Thursday, 17 March 2016

The Language of Natives

My love of literature is born of an earlier time; a time that is now hopelessly outdated and yet romanticised, modernised in keeping with our digital age. A model I disapprove of but which apparently makes reprints of Classics much more accessible to the average reader.
Who is the average modern reader? Obviously one that cannot use their hands to thumb through pages; the pages turned with a swipe on a screen that flickers so quickly the eye fails to register its moth-like movements. A reader who has forgotten or not learned to use the once fashionable tool of the writer's trade: a pen, and who knows not how to hold or write with it. Or perhaps when shown then demonstrates a very poor, illegible hand. It's the contemporary equivalent of not knowing which knife and fork to use. Outside in.
A screen and keyboard is the present-day writer's instrument; before this it was the typewriter. There are no ink-smudged or crippled fingers, though you can get RSI (Repetitive Strain Injury); no crossing out of words, sentences or whole paragraphs, no torn up, crumpled up pages from writer's rages when it's not working out, because for that there's the Delete button. The unnecessary plot entanglements swiftly obliterated. And of course there's spell check, the red wavy line that appears under anything that's misspelled or appears dubious to the computer's brain, which for a perfectionist can be an annoyance when you know in this case you're right. It's like a teacher correcting your work who misinterprets your meaning and notes criticisms in the margin. The work you considered polished now tarnished.
I have, as many writers have, paid or otherwise, succumbed to technology. I find my writing flows if I type on a screen, but in not real time, not live as I know others do. Straight onto a online forum, with no amendment to their verbal diarrhoea. Vomiting it out with no self-censorship. My approach is slower: I draft and edit, form and re-form my thoughts on a screen document which I save and re-visit many times until I'm finished or satisfied. Only then does it get my seal of approval to be stored with the other completed pieces which may one day be published. Or they may just gather dust in a folder which years from now will be found on a memory stick.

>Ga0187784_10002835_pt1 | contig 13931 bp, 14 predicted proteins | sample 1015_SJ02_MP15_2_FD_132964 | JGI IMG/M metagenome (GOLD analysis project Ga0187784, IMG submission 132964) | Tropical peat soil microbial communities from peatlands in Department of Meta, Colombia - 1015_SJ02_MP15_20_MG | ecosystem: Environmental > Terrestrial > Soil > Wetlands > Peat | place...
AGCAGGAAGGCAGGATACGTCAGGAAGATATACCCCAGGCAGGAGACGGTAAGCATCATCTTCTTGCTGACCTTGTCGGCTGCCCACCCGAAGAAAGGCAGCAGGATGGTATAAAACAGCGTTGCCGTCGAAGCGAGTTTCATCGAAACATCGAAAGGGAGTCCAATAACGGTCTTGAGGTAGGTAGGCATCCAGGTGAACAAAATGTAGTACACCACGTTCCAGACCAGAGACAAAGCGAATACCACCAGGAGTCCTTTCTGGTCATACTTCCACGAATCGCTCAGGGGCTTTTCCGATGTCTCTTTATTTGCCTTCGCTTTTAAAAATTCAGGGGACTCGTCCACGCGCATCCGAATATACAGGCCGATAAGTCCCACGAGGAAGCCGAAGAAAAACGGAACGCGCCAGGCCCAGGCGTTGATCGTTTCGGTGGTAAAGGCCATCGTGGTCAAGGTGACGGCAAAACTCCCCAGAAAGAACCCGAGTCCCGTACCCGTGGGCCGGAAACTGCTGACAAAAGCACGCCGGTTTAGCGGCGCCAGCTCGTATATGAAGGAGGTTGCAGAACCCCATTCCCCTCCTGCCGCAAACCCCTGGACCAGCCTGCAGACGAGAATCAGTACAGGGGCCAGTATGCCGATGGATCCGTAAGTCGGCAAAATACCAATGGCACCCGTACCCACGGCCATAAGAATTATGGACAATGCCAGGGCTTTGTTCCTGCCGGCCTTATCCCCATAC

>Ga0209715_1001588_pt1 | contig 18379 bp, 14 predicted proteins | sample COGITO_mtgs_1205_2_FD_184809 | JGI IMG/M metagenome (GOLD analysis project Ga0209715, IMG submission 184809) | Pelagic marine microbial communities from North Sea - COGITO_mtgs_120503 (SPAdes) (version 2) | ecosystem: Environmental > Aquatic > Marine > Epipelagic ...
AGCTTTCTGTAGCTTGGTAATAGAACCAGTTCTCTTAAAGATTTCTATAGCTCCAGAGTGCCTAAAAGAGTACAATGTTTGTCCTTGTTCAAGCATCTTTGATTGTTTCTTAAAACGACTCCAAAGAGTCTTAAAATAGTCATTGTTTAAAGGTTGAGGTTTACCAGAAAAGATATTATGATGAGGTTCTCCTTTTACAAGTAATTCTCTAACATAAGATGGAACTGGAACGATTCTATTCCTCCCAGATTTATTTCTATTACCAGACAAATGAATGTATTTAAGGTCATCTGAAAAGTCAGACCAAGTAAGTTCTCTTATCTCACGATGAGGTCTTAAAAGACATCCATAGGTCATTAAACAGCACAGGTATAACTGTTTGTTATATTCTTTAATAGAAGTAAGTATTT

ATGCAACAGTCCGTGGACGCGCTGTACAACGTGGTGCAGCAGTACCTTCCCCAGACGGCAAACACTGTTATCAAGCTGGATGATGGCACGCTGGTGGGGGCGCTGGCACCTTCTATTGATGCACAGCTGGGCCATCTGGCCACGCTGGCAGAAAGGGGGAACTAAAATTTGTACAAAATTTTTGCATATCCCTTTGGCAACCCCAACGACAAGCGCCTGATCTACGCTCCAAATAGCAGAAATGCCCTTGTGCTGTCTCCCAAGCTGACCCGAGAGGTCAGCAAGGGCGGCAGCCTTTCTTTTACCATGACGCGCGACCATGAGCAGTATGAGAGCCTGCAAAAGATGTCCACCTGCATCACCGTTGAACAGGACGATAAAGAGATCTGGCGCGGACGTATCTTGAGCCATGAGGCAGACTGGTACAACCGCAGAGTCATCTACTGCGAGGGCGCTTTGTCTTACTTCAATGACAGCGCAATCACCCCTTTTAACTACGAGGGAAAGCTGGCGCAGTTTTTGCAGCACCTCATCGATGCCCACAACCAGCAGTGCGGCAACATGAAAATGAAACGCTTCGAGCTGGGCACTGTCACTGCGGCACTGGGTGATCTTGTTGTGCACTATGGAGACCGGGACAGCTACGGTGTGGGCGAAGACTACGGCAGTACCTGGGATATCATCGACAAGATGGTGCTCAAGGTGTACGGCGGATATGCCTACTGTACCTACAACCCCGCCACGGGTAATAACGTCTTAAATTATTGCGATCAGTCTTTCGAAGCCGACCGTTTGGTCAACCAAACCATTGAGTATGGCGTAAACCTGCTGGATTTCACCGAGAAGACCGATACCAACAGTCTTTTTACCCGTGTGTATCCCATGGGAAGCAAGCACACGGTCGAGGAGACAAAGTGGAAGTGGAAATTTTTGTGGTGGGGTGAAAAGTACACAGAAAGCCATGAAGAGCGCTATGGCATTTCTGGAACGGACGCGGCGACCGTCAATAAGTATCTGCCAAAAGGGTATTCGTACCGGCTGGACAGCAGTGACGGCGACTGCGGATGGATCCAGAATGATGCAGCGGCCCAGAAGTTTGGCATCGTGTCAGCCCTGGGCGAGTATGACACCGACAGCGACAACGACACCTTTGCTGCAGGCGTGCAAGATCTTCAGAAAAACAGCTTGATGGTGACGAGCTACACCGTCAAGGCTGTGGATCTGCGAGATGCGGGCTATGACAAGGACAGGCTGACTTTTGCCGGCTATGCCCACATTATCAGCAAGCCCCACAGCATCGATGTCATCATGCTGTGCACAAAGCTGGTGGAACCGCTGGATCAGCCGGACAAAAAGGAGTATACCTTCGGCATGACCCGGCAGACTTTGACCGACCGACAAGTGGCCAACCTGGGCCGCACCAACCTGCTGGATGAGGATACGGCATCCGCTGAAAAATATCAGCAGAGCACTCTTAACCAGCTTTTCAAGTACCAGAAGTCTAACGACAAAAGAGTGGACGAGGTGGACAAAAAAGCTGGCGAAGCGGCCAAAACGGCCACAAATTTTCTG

And yet though I favour this mode of writing behaviour, I still use a pen. Everyday. Sometimes my pieces start out that way. The flow is different or better suits the mood of the work. With some people I still converse by letter: writing on sheets of paper before sealing them in an addressed envelope, and then posting to the intended recipient. I explain for those who do not know what this is or how it's done. Writing, actually writing, rather than typing is more organic. The way your hand forms words sparks a part that I feel computer-trained areas of the brain cannot access. Something older, a fossil of our evolution. And it's just nice to have a physical example or reminder of someone's actual writing: they held the implement and with it made those indelible ink strokes. And their style is individual, attributable only to them, as is their voice or physical mannerisms. The very things we love, the very things we remember.
But where would we be now without the computer? That's what the majority of people say, applying that same attitude to anything that the advancement of technology brings. I don't know, but I wonder...
Even I wasn't taught about or how to use the semi-colon and I overuse the comma; a fault I'm aware of but can't stop. And I frequently experience difficulties in knowing how to sound out an unfamiliar word: I need to hear someone else say it first, and so apologies for getting someone's name wrong are a standard embarrassing occurrence. But I love to learn and I want the challenge of antiquated language. I want to acquire the meaning of disused words so I can stash them away for future use, bring them back into circulation.
I don't want to read a novel that exists in a cloud, a space where solid form and physical touch has been made redundant. And I want to read the text as the author penned it without the corrections and standardisations to our modern-day use of English.

As published in Twelve Strikes: A Play of Selected Writings. See I Live to Read page for further details.

Picture Credit: The Novel Reader, 1888, Vincent Van Gogh